Our Haunting Selection of Halloween Reads

Here then at long last is my darkness. No cry of light, no glimmer, not even the faintest shard of hope to break free across the hold — Mark Z. Danielewski, House of Leaves

Many of the core elements of Halloween are thought to have originated from ancient Celtic harvest festivals. On All Hallows’ Eve the boundary between the physical and spiritual world was thought to be at it’s thinnest.

The festival has also long been associated with the consumption of food, a few examples being potato pancakes, apples and soul cakes. It was traditional to abstain from eating meat, a tradition reflected in the eating of certain vegetarian foods to this day.  It was in America in the 20th century that it was turned into the candy-coloured, sugar rush holiday that it is today. Indeed Halloween is now one of the major North American holidays.

Much of the modern imagery for Halloween has its roots in fiction, especially Gothic and horror fiction, with iconic characters such as Frankenstein, the Mummy and Dracula. So to put you in a Halloween mood we have selected some strange and macabre tales to shiver the spine and chill the soul for Halloween. And a few have a distinctly Kiwi twist on the supernatural world–enjoy!


Frankenstein, or, The modern Prometheus / Shelley, Mary Wollstonecraft
“No-one in the grip of Mary Shelley’s Frankenstein, with its mythic-minded hero and its highly sympathetic monster who reads Goethe and longs to be at peace with himself, can fail to notice how much more excellent the original is than all the adaptations and imitations which have followed. In her first novel, Mary Shelley produced English Romanticism’s finest prose fiction.” (Adapted from Catalogue). For availability of the 1931 classic film, click here.

Dracula / Stoker, Bram
“When newly qualified solicitor Jonathan Harker visits Transylvania to help a new client purchase a residence in London, he is unaware that he will be lucky to escape with his life. Harker’s fateful visit to Count Dracula’s castle begins a series of disturbing events, as the malevolence he discovers there reaches across continents and oceans to twist and abuse his loved ones at home in England.” (Adapted from Catalogue) For availability of Christopher Lee’s first Dracula Film click here.

The scarecrow / Morrieson, Ronald Hugh
“Ronald Hugh Morrieson combines Boys’ Own adventure, psychological thriller, small-town saga and family farce to produce a unique masterpiece. 14-year-old Neddy Poindexter and his mate Les proceed to take swift revenge on the chook-rustling Lynch Gang, but things turn sinister when the vulture-like Hubert Salter stalks into the small community of Klynham. There is a  killer on the loose – and Neddy is in terrible fear for the safety of his sister.” (Catalogue) For availability of the 1981 film click here.

Into the mist / Murray, Lee
“When NZDF Sergeant Taine McKenna and his squad are tasked with escorting a bunch of civilian contractors into Te Urewera National Park, it seems a strange job for the army. Militant Tahoe separatists are active in the area, and with its cloying mist and steep ravines, the forest is a treacherous place. Yet nothing has prepared Taine for the true danger that awaits them.  Taine draws on ancient tribal wisdom as he becomes desperate to bring his charges out alive. Will it be enough to stop the nightmare?” (Adapted from Catalogue)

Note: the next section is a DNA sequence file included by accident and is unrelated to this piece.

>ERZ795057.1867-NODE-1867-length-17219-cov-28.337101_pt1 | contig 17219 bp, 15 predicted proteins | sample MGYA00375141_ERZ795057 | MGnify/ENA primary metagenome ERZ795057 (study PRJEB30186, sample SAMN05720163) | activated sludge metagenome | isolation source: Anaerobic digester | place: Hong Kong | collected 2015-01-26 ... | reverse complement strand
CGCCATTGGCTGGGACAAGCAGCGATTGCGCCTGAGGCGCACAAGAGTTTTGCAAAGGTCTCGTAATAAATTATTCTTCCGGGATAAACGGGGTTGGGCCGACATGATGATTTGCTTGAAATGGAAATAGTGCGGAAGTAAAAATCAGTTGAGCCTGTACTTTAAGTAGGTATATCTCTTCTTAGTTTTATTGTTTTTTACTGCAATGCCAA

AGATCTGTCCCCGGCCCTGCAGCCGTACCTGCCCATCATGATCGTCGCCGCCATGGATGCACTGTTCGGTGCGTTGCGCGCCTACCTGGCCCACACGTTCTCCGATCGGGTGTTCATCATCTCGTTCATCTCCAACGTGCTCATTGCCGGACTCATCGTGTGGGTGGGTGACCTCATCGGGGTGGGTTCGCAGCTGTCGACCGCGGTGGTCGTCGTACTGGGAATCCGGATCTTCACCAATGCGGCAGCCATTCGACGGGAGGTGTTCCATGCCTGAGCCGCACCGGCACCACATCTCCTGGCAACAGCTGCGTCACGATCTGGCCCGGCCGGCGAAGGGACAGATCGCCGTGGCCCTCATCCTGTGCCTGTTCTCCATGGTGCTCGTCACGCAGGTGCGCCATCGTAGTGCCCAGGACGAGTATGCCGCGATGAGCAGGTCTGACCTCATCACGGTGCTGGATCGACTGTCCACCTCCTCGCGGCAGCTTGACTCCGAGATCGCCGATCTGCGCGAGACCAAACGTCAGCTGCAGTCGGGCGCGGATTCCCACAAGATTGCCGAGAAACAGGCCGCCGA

Wake / Knox, Elizabeth
“One sunny spring morning the Tasman Bay settlement of Kahukura is overwhelmed by a mysterious mass insanity. A handful of survivors find themselves cut off from the world, and surrounded by the dead. As they try to take care of one another, and survive in ever more difficult circumstances, it becomes apparent that this isn’t the first time that this has happened. And, it seems, they are trapped with something. Something unseen is picking at the loose threads of their characters, corrupting, provoking, and haunting them.” (Adapted from Catalogue)

Mark Z. Danielewski’s House of leaves / Danielewski, Mark Z
“A blind old man, a young apprentice working in a tattoo shop, and a mad woman haunting an Ohio institute narrate this story of a family that encounters an endlessly shifting series of hallways in their new home, eventually coming face to face with the awful darkness lying at its heart. Focusing on a young family that moves into a small home on Ash Tree Lane where they discover something is terribly wrong: their house is bigger on the inside than it is on the outside.” (Adapted from Catalogue)

The shining / King, Stephen
“Jack Torrance’s new job at the Overlook Hotel is the perfect chance for a fresh start. As the off-season caretaker at the atmospheric old hotel, he’ll have plenty of time to spend reconnecting with his family. But as the harsh winter weather sets in, the idyllic location feels ever more remote . . . and sinister. And the only one to notice the strange and terrible forces gathering around the Overlook is Danny Torrance, a uniquely gifted five-year-old.” (Adapted from Catalogue) For availability of the legendary Stanley Kubrick film click here.